How I Work

How I Work #1: Margaret in Australia

Welcome to How I Work!

This series on Joie de Vivre highlights how women around the world are adjusting, coping, and working from home during the coronavirus pandemic. It features professionals living in Australia, Turkey, the Netherlands, Germany, Japan, and the United States (from Detroit and Chicago to Alabama and Vermont).

How I Work #1 introduces Dr. Margaret Hawke, 36, a geologist in Hobart, Tasmania, Australia.

A world traveler – I’ve received postcards from Vietnam, Iceland, and Greece, among other countries – Margy is back home in Australia after doing research in Tanzania. She currently consults for the Australian minerals industry, focusing on data compilation and interpretation, geological field mapping, drill core logging, and research and development. She writes, “I once found a major copper deposit. And it wasn’t by sitting in an office! I can also fly helicopters and aeroplanes – but going flying is currently not considered an essential activity.”

Margy and I have known each other for almost 20 years. We have seen each other in person exactly twice: once in 2000 in Huntsville, Alabama and once in 2014 in Chicago. Over the years, we kept in touch first by letter and telephone, then by email, and now by WhatsApp. Read on for Margy’s thoughts on how the coronavirus pandemic has affected how she works.

How has the pandemic changed your job and how you work?

Margy, with fly net, in the field in Western Australia before the pandemic

I had finished up a six-month postdoctoral study at the University of Tasmania only days before the university closed and Australia took strong self-isolation measures. I consult to exploration companies across Australia and had one contract already lined up for the end of March which would see me travel back to Western Australia (W.A.) to complete the practical geological core logging and geochemical sampling work required. Much of my work this year I anticipated was going to be in the field and I was looking forward to getting back to it.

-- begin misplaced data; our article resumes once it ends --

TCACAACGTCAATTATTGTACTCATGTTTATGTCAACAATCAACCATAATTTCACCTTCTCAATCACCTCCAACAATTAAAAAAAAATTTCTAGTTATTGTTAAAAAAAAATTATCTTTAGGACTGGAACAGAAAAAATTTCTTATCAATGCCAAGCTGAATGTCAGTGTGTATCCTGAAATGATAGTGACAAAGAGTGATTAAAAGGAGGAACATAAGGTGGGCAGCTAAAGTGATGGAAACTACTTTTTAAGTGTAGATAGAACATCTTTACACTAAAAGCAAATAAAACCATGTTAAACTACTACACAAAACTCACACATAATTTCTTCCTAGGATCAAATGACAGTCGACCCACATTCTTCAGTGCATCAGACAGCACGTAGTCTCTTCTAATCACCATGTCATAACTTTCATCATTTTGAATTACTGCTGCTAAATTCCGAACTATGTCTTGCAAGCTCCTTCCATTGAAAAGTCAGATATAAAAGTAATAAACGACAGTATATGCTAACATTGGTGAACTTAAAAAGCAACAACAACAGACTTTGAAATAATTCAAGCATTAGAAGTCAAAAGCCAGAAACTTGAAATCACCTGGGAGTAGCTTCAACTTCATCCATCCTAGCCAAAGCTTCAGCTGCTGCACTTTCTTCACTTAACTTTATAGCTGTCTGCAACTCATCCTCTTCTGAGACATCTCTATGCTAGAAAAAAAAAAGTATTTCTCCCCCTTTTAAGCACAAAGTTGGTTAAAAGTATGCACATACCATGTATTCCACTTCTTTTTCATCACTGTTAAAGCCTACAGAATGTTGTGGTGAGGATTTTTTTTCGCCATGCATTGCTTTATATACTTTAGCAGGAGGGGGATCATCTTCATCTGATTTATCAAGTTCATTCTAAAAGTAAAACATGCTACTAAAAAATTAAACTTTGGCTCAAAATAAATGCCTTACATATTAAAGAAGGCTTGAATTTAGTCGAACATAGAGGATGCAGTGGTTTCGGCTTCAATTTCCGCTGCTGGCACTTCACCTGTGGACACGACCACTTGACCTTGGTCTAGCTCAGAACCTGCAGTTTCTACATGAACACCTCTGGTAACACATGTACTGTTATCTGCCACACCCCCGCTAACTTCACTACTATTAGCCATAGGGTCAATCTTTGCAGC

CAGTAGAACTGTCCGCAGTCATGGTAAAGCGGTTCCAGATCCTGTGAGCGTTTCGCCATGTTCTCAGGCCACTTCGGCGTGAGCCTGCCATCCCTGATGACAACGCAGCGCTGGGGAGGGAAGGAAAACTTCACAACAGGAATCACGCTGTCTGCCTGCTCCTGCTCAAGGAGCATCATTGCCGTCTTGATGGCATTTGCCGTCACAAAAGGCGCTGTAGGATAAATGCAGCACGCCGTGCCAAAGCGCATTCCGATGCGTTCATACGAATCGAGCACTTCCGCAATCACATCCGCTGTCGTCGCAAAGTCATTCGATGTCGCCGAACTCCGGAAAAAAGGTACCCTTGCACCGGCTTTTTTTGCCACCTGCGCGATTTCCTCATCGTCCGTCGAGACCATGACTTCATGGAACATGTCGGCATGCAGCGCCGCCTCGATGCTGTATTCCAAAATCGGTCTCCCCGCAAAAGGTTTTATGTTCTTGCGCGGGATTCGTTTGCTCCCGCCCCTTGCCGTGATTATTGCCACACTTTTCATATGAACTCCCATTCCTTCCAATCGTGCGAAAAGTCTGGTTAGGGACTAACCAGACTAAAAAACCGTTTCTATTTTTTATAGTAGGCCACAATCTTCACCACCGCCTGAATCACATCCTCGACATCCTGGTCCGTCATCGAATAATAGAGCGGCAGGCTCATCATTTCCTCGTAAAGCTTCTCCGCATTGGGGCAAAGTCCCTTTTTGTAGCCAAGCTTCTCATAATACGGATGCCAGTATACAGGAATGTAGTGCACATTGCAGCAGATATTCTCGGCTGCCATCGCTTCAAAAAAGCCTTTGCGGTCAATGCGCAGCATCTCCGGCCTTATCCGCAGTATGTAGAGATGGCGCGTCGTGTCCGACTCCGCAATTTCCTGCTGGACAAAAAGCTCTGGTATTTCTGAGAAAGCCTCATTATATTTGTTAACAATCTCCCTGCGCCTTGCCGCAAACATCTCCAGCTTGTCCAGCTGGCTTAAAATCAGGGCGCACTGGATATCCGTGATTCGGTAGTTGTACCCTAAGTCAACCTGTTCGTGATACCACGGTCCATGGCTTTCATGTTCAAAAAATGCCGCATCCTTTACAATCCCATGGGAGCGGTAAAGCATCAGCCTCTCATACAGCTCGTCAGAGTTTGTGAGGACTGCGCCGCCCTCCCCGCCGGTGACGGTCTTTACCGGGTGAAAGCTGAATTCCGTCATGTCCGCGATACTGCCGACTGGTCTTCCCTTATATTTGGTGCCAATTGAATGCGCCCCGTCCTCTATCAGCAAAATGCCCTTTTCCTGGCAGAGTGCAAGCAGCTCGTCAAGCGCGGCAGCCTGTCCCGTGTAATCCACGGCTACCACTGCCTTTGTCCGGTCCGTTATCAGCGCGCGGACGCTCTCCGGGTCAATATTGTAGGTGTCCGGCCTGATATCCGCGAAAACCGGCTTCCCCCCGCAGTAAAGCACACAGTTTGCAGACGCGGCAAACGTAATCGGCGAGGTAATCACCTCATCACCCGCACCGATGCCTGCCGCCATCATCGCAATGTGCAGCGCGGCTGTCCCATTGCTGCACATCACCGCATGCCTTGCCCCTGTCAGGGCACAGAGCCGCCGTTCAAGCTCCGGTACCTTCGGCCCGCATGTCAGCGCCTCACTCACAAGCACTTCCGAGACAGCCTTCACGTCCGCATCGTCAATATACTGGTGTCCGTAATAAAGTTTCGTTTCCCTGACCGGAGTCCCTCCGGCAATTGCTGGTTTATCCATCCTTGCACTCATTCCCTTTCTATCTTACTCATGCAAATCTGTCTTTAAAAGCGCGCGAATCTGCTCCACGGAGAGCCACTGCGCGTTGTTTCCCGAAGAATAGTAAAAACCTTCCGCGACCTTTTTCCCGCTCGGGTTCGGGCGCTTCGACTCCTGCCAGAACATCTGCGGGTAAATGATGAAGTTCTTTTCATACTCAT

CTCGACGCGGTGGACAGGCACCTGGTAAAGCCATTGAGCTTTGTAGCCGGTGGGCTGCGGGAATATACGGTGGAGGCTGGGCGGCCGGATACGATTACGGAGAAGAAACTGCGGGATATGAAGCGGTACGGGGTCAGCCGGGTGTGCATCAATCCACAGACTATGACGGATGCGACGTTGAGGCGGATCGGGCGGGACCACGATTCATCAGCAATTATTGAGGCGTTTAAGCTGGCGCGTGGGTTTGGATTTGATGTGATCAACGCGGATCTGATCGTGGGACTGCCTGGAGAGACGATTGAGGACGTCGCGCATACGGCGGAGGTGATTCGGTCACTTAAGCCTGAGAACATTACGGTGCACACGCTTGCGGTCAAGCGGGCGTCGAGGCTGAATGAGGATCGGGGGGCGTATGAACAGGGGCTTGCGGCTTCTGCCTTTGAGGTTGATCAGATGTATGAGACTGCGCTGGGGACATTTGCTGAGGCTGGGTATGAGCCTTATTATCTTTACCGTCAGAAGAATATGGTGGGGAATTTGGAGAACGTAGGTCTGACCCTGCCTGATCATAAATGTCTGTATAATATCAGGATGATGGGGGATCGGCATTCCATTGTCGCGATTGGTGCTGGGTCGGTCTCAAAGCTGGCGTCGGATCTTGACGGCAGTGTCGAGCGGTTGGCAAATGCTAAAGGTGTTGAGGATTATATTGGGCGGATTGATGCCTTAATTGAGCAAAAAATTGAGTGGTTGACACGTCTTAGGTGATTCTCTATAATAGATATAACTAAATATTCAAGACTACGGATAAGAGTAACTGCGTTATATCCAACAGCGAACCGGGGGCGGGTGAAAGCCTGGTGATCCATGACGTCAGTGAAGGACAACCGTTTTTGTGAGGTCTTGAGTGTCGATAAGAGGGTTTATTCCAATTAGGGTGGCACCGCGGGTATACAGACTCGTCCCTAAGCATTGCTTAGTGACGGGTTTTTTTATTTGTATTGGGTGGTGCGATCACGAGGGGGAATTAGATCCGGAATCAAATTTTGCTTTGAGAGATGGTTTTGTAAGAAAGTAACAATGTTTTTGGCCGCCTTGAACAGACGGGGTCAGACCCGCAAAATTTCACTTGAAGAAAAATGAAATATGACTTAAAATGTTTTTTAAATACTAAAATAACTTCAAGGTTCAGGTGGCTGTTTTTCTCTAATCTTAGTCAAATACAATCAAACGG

Within a week, W.A. had announced that they were closing their borders to EVERYONE. Not even a Western Australian was allowed to go home from the eastern states after 31st March. On top of that, the facilities that I would have needed to complete the job closed and all internal travel within W.A. was restricted.

Luckily, most companies photograph their drill core and the Geological Survey of Western Australia has processed their core with their new HyLogger technique, so I have had to make do with logging the geology using photographs. It worked ok given I had a knowledge of the rocks, but it does not replace having the real thing in front of you.

We are lucky that we closed the borders fairly early, but regardless it’s all expected to last the next six months. I’m hopeful that Australia will be able to eradicate Corona so we will be able to travel … My options currently are limited to work I can do remotely, without needing to have rocks in front of me, or needing to go into the field. I have had several phone calls with companies to convince them it’s a good time to do the project evaluation and planning side of exploration. Have a little bit of work coming in, but many companies are trying to reduce costs, so it’s pretty tough out there!

And, of course, all international work is cancelled!

What have you done to adjust?

Margy’s current work space in her home office

I have a dedicated work area in my spare bedroom in Hobart, so if I go in there, then that is work time. Being self-employed and not having constant work, I’ve had spare time to do those other things around the house that I don’t get time to do – cleaning out all the old paperwork, tidying up the garden, learning some new work relevant skills, reading a book! And just trying to take things slowly.

A view of the beach and mountains on Margy’s morning walk in Hobart, Tasmania